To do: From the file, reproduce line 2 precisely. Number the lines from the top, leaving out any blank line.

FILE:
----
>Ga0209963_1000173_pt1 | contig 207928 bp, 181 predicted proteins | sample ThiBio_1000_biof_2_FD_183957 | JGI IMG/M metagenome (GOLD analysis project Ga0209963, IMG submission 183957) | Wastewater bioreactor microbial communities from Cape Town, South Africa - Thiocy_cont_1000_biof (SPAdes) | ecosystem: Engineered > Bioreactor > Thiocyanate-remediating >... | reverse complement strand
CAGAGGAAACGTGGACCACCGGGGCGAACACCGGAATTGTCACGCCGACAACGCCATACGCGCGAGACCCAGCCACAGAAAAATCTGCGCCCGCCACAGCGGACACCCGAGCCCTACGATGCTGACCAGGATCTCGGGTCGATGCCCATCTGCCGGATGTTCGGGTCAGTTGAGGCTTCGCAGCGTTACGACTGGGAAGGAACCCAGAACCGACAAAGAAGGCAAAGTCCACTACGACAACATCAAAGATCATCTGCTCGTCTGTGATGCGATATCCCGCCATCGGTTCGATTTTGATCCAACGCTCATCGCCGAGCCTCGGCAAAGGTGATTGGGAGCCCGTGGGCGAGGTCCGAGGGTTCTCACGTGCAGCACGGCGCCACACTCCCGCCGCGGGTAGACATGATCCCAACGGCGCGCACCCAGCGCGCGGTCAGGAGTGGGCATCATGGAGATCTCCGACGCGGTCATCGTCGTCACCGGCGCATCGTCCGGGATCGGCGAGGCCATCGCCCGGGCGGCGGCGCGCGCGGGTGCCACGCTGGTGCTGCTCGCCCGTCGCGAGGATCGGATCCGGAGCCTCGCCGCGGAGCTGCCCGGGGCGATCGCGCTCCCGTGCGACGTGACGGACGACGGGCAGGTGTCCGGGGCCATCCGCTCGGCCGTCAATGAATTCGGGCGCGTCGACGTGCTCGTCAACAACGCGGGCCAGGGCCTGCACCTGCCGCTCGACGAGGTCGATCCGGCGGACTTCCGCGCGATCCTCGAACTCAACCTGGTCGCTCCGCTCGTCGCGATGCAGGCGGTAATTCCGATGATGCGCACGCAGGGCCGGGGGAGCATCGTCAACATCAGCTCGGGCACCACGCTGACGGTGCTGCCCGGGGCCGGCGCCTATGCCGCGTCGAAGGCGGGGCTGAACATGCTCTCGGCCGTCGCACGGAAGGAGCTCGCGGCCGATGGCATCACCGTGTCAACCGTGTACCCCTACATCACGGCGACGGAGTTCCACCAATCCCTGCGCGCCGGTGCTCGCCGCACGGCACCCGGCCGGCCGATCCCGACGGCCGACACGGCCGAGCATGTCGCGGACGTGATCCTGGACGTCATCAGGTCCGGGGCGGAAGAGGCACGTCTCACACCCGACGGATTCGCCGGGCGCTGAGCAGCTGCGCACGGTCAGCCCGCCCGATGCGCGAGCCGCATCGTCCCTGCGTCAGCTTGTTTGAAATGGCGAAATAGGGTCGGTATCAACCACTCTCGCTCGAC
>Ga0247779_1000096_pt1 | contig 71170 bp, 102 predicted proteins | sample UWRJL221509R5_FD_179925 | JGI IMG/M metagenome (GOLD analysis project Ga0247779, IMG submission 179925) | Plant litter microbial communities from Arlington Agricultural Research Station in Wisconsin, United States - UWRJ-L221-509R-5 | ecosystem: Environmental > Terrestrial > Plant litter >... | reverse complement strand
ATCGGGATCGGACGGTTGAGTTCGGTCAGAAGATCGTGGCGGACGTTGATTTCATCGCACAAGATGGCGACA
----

CAGAGGAAACGTGGACCACCGGGGCGAACACCGGAATTGTCACGCCGACAACGCCATACGCGCGAGACCCAGCCACAGAAAAATCTGCGCCCGCCACAGCGGACACCCGAGCCCTACGATGCTGACCAGGATCTCGGGTCGATGCCCATCTGCCGGATGTTCGGGTCAGTTGAGGCTTCGCAGCGTTACGACTGGGAAGGAACCCAGAACCGACAAAGAAGGCAAAGTCCACTACGACAACATCAAAGATCATCTGCTCGTCTGTGATGCGATATCCCGCCATCGGTTCGATTTTGATCCAACGCTCATCGCCGAGCCTCGGCAAAGGTGATTGGGAGCCCGTGGGCGAGGTCCGAGGGTTCTCACGTGCAGCACGGCGCCACACTCCCGCCGCGGGTAGACATGATCCCAACGGCGCGCACCCAGCGCGCGGTCAGGAGTGGGCATCATGGAGATCTCCGACGCGGTCATCGTCGTCACCGGCGCATCGTCCGGGATCGGCGAGGCCATCGCCCGGGCGGCGGCGCGCGCGGGTGCCACGCTGGTGCTGCTCGCCCGTCGCGAGGATCGGATCCGGAGCCTCGCCGCGGAGCTGCCCGGGGCGATCGCGCTCCCGTGCGACGTGACGGACGACGGGCAGGTGTCCGGGGCCATCCGCTCGGCCGTCAATGAATTCGGGCGCGTCGACGTGCTCGTCAACAACGCGGGCCAGGGCCTGCACCTGCCGCTCGACGAGGTCGATCCGGCGGACTTCCGCGCGATCCTCGAACTCAACCTGGTCGCTCCGCTCGTCGCGATGCAGGCGGTAATTCCGATGATGCGCACGCAGGGCCGGGGGAGCATCGTCAACATCAGCTCGGGCACCACGCTGACGGTGCTGCCCGGGGCCGGCGCCTATGCCGCGTCGAAGGCGGGGCTGAACATGCTCTCGGCCGTCGCACGGAAGGAGCTCGCGGCCGATGGCATCACCGTGTCAACCGTGTACCCCTACATCACGGCGACGGAGTTCCACCAATCCCTGCGCGCCGGTGCTCGCCGCACGGCACCCGGCCGGCCGATCCCGACGGCCGACACGGCCGAGCATGTCGCGGACGTGATCCTGGACGTCATCAGGTCCGGGGCGGAAGAGGCACGTCTCACACCCGACGGATTCGCCGGGCGCTGAGCAGCTGCGCACGGTCAGCCCGCCCGATGCGCGAGCCGCATCGTCCCTGCGTCAGCTTGTTTGAAATGGCGAAATAGGGTCGGTATCAACCACTCTCGCTCGAC